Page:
Runners will know, if they want to predict what time they should be aiming for in, say, a 10km race, based on what they can do at 5km, you should do more than merely doubling the time: the longer a race, generally the slower you need to go. One useful rule is known as the 6% rule. It isn’t unfortunately as simple as merely doubling the 5km time and adding 6% - instead it is raising the ratio of distances to a power of 1.06.
So (10/5)^1.06, would give you a factor of around 2.085. Multiply this by your typical 5km time and you should be looking at that for your 10km time.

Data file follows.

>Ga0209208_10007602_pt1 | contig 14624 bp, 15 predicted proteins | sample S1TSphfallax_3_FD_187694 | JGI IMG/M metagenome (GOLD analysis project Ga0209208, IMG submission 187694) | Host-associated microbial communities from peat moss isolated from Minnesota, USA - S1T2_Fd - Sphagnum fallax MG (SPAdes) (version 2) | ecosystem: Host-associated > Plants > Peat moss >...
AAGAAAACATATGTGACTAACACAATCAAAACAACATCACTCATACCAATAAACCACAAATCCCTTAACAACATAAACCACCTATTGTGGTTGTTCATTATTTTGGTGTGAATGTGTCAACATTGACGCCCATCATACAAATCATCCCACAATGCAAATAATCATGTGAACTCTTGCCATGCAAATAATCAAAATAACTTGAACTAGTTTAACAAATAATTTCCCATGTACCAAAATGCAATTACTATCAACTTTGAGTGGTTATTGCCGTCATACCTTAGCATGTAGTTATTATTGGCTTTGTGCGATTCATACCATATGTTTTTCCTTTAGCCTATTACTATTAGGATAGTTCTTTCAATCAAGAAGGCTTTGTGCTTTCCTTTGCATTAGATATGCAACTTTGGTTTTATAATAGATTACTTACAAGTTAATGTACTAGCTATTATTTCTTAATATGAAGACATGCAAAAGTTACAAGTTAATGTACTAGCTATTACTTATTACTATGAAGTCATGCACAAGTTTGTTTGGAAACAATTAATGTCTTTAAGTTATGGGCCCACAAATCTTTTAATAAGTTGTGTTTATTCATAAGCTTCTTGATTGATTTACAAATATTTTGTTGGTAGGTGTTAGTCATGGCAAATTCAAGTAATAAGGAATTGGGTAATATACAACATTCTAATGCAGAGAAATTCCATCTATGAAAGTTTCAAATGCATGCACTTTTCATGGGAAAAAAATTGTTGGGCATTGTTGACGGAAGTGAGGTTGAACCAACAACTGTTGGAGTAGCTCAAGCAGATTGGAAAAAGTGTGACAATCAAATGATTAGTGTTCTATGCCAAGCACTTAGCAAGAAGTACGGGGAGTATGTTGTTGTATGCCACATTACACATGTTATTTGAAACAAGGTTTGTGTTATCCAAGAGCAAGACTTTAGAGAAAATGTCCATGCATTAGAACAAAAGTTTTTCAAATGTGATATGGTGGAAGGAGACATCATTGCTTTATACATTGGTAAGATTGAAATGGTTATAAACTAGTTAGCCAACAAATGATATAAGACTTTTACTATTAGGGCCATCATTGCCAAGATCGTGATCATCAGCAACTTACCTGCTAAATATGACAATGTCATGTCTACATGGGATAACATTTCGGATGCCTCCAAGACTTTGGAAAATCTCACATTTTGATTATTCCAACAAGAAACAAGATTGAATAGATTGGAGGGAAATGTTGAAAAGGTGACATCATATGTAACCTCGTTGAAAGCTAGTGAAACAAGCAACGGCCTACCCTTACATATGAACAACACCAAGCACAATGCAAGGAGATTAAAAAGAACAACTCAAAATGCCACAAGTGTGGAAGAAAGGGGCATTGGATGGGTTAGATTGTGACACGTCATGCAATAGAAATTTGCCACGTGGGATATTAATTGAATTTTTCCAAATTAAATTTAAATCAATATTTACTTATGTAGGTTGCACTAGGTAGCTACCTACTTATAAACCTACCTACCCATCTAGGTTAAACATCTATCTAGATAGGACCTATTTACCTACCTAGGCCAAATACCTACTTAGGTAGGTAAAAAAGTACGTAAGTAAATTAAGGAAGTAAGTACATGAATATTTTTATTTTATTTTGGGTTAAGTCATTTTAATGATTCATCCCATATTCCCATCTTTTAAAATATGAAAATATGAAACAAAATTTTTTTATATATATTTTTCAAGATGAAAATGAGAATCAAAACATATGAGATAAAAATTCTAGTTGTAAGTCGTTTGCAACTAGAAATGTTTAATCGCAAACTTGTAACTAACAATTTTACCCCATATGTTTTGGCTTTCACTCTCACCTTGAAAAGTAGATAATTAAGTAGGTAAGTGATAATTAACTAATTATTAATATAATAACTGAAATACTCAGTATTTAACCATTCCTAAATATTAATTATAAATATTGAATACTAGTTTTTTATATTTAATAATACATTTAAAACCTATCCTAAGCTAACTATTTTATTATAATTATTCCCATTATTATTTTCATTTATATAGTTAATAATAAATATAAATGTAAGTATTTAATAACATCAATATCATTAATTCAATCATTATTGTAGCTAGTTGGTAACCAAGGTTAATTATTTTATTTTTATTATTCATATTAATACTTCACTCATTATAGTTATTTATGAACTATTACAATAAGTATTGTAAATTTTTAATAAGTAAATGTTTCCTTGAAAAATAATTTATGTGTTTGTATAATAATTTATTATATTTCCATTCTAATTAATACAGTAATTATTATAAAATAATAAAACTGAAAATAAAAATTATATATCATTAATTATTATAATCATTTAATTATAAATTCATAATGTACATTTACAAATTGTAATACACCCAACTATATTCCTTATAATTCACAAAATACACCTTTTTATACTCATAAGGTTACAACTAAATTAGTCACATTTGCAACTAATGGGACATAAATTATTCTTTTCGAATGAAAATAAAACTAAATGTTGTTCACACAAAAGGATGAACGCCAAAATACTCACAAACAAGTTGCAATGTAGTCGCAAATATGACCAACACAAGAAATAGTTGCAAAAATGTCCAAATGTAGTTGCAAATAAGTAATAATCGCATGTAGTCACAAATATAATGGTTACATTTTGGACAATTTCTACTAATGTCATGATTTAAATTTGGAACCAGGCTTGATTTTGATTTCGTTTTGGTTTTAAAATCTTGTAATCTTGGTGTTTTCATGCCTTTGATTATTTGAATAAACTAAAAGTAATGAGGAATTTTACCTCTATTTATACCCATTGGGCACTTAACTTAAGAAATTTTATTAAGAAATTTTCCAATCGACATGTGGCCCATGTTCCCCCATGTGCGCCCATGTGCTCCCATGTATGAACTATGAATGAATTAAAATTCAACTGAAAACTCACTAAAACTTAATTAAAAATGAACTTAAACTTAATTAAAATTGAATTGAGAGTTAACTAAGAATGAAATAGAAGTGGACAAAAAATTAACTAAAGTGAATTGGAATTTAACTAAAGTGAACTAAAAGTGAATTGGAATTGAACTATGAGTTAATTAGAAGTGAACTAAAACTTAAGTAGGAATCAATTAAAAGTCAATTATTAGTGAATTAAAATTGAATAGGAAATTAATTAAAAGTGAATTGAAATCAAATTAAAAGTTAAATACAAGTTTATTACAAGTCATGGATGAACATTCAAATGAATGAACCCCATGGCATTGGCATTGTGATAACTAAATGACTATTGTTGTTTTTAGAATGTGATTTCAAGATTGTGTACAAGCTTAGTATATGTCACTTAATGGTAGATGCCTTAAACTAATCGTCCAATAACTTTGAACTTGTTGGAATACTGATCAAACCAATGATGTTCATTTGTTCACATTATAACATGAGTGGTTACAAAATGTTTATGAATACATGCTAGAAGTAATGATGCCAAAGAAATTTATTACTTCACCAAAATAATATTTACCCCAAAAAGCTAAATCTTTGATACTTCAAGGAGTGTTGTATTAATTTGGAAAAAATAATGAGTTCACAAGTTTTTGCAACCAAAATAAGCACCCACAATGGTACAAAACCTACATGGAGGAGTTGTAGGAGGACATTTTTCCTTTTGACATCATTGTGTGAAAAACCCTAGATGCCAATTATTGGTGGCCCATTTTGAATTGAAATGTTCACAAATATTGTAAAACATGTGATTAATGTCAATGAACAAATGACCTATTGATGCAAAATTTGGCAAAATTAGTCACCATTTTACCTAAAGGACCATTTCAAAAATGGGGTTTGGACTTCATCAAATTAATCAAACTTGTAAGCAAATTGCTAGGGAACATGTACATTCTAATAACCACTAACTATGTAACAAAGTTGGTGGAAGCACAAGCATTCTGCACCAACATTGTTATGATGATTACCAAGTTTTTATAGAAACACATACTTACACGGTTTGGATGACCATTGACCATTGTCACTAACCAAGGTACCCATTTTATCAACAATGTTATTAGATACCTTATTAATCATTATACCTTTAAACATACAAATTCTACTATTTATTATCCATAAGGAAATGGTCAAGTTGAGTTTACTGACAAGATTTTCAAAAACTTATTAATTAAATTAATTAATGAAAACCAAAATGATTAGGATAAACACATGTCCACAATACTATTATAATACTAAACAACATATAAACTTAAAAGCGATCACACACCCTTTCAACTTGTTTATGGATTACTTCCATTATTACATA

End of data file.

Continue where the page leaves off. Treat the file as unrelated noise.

Of course, this is only a rule of thumb, so will be more true for some people than for others. For one athlete, let’s call him Norm, he finds that his personal best times, at a variety of distances, precisely follow the rule (to the nearest second). His half-marathon best time is exactly 1 hour more than his 10km best time. (A half-marathon in metres is 21097.5).
What are his 10km and half-marathon personal bests?